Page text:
In example two of plot being forced to play to the musical theme, Finn (Cory Monteith) jumps into bed with the lovely Santana (Naya Rivera), who suddenly grows an interest in him via very weak reasoning. But he feels nothing after the sex, and she doesn't seem to have any further interest in him. Finn is a bit more moral than to just have casual relations. Because Santana is smoking hot, and she is openly propositioning him, perhaps hormones can be to blame for his actions. But then those same hormones should lead him to feel the carnal act is fantastic, not a let down. You can't have it both ways, Glee. Pick one.
Honestly, Finn probably only gets into bed with Santana for vocal fill out in "Like a Virgin," and perhaps so one couple in the song can actually do the deed. After all, Rachel (Lea Michele) won't put out to Jesse (Jonathan Groff) quite so soon, and we all know that Emma (Jayma Mays) has a ways to go before she can give herself over to messy, fleshy behaviors. The other two pairs are fated to never do the nasty from the beginning.
"4 Minutes," by contrast, actually feels fitting. After all, Mercedes and Kurt are playing second fiddle to others in the group, and Jesse joining the New Directions will only make that worse. They help out Sue, so she doesn't hate them as much, and their addition to the Cheerios will only boost her group. Thus, with their singing talent and "The Power of Madonna," they make a really great addition. It's all much better than the earlier "Ray of Light" cheerleader number.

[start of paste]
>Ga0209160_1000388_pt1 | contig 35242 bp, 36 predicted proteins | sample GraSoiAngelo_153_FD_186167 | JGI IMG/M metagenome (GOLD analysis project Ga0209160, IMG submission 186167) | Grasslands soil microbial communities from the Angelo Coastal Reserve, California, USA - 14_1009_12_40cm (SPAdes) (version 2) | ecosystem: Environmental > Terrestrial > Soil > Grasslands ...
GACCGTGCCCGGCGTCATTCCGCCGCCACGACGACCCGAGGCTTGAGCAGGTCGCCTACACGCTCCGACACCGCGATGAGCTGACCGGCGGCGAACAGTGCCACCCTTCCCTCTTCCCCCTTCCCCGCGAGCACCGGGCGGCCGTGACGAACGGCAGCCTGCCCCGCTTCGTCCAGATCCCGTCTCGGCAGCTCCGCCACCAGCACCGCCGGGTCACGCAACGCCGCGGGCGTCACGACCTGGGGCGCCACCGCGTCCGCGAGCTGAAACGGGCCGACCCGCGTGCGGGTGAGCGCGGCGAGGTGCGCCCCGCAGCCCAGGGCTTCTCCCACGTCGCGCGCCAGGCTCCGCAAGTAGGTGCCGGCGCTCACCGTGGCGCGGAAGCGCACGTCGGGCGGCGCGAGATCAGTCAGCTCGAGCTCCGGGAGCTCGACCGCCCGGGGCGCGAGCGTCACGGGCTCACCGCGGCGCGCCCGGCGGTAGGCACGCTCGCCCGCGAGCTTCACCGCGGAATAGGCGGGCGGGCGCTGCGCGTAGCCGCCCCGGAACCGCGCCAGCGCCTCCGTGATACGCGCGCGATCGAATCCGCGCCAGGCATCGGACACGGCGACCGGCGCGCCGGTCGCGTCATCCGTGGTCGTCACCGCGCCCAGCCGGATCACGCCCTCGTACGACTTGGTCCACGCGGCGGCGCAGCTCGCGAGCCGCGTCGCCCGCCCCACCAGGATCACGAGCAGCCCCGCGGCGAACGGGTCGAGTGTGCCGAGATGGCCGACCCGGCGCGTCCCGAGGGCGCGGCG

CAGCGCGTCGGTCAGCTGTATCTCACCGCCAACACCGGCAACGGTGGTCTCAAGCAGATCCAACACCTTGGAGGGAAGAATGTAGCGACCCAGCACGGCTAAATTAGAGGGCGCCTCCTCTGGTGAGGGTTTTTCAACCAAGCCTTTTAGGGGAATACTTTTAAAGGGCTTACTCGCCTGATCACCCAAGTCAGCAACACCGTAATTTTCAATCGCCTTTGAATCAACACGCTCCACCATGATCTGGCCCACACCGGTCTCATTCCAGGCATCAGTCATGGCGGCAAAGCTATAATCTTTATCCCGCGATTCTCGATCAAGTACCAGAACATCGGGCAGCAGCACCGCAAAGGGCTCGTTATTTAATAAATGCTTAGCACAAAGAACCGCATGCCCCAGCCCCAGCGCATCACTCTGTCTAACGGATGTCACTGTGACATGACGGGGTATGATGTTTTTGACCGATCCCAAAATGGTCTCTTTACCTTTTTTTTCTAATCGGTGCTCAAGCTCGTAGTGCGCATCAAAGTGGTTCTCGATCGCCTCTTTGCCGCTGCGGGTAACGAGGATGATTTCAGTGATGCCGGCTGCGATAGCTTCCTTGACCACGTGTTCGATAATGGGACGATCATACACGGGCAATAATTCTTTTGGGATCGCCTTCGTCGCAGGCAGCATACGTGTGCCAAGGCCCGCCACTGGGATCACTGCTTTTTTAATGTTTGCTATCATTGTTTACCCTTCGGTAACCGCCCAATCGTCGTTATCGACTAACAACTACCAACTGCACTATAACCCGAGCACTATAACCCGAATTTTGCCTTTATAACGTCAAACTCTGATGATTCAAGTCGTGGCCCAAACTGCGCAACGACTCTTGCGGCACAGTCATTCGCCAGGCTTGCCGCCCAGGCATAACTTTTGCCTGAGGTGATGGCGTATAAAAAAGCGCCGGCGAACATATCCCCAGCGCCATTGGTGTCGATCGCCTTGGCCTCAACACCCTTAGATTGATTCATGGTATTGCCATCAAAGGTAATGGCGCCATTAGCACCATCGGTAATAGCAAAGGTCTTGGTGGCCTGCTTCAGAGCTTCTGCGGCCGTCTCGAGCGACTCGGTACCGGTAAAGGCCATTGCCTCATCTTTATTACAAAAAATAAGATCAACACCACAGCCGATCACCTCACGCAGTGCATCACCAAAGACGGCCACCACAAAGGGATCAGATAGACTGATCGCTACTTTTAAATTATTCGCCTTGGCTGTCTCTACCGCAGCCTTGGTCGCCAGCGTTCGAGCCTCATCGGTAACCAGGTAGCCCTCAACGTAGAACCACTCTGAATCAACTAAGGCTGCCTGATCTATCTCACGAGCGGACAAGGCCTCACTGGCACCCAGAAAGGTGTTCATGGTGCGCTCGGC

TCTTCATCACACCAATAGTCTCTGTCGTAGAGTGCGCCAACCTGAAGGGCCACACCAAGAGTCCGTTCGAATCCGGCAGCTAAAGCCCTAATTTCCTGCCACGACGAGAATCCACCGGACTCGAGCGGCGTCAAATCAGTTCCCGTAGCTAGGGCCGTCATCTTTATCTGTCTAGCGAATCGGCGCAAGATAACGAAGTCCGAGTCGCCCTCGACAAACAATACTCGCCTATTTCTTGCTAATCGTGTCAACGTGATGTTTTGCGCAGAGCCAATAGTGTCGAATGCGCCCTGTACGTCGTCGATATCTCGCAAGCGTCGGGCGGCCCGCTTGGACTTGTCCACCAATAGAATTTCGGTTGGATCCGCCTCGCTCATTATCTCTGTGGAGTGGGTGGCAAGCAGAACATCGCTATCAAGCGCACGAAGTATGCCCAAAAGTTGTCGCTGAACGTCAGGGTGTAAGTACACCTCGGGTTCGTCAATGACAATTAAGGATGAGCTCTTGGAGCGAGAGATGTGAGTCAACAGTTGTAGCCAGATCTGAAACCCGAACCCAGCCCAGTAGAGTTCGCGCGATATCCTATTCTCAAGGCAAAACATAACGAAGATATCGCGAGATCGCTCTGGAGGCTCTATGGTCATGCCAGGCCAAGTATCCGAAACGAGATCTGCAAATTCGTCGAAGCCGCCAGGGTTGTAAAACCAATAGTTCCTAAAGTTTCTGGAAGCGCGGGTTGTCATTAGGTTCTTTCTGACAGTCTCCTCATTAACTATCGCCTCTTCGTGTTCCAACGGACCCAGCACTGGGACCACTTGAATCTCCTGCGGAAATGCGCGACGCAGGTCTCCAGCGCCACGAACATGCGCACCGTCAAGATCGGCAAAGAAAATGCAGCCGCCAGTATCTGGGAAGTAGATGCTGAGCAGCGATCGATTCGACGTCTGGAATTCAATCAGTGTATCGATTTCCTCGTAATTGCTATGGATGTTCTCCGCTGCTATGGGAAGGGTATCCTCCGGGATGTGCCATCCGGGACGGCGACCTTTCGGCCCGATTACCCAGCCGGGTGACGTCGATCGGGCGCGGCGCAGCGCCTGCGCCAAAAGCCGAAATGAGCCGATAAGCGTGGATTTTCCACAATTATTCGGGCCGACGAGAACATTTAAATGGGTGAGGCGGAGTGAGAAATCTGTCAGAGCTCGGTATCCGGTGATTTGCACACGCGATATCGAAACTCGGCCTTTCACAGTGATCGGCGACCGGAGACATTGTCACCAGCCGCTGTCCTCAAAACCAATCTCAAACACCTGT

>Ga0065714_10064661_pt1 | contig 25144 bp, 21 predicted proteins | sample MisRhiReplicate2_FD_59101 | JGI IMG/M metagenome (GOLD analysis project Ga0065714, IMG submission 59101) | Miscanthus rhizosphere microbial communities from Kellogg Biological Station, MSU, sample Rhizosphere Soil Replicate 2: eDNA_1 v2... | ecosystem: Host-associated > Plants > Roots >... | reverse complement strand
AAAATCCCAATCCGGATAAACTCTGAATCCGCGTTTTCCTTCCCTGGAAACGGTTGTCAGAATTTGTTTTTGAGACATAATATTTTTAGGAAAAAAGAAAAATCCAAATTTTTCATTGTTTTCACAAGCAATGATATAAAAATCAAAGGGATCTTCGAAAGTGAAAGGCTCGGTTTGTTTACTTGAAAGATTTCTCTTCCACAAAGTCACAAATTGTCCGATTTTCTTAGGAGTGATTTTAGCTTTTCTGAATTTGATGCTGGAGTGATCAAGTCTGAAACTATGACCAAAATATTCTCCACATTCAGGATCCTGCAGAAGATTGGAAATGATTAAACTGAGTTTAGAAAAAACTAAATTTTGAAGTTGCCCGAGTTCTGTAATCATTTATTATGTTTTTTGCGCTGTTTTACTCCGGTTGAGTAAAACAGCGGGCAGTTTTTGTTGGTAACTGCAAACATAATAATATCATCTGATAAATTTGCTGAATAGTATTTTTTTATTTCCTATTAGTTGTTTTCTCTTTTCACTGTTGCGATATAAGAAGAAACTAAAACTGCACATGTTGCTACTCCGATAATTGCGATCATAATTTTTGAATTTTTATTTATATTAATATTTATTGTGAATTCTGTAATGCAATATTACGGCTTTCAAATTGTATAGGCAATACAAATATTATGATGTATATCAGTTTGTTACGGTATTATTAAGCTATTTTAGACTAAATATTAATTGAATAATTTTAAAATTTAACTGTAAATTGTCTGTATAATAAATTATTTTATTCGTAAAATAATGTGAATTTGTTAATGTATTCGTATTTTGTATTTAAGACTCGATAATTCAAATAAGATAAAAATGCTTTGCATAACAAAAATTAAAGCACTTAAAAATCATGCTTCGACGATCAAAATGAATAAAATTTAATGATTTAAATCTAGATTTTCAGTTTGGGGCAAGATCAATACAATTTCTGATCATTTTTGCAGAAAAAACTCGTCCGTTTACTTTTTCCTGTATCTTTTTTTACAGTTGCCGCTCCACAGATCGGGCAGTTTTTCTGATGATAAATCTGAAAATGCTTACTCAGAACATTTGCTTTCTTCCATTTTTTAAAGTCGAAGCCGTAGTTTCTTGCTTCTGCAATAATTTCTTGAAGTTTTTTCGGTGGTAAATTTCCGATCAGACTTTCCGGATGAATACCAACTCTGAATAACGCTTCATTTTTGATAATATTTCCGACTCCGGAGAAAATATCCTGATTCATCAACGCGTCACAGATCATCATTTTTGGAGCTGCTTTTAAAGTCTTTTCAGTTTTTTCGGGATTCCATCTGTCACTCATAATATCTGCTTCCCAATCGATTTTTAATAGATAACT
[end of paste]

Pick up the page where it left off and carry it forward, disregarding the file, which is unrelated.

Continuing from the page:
The other songs in the episode, "Open Your Heart / Borderline" and "Like a Prayer" are just big, splashy production numbers put in place purely for fun. They work because they aren't trying to be anything more than they are, and Madonna makes great music. Even "What It Feels Like For a Girl" is sweet and touching, if a bit unneeded. Let me explain,
Honestly, the entire concept that the girls of the New Directions are being torn down and need empowerment is a load of hogwash. Glee is more gender fair than almost any other series on television. The girls' "Express Yourself" is fun, but they are not crying out to be recognized before now. Sure, Tina (Jenna Ushkowitz) might need a little confidence booster. And Puck (Mark Salling) might not care about the girls' feelings as much as he ought to. But is this really a widespread problem? I surely can't see Mercedes allowing herself to be pushed around, or she'd do another round of window busting. Rachel wins Jesse a stuffed Care Bear. Finn is going to do whatever he can to make the girl he cares about happy. The guys act a bit more like tools in this episode, but not enough to justify the girls' outrage, especially because it's not their normally shown behavior. So major fail in an essential element.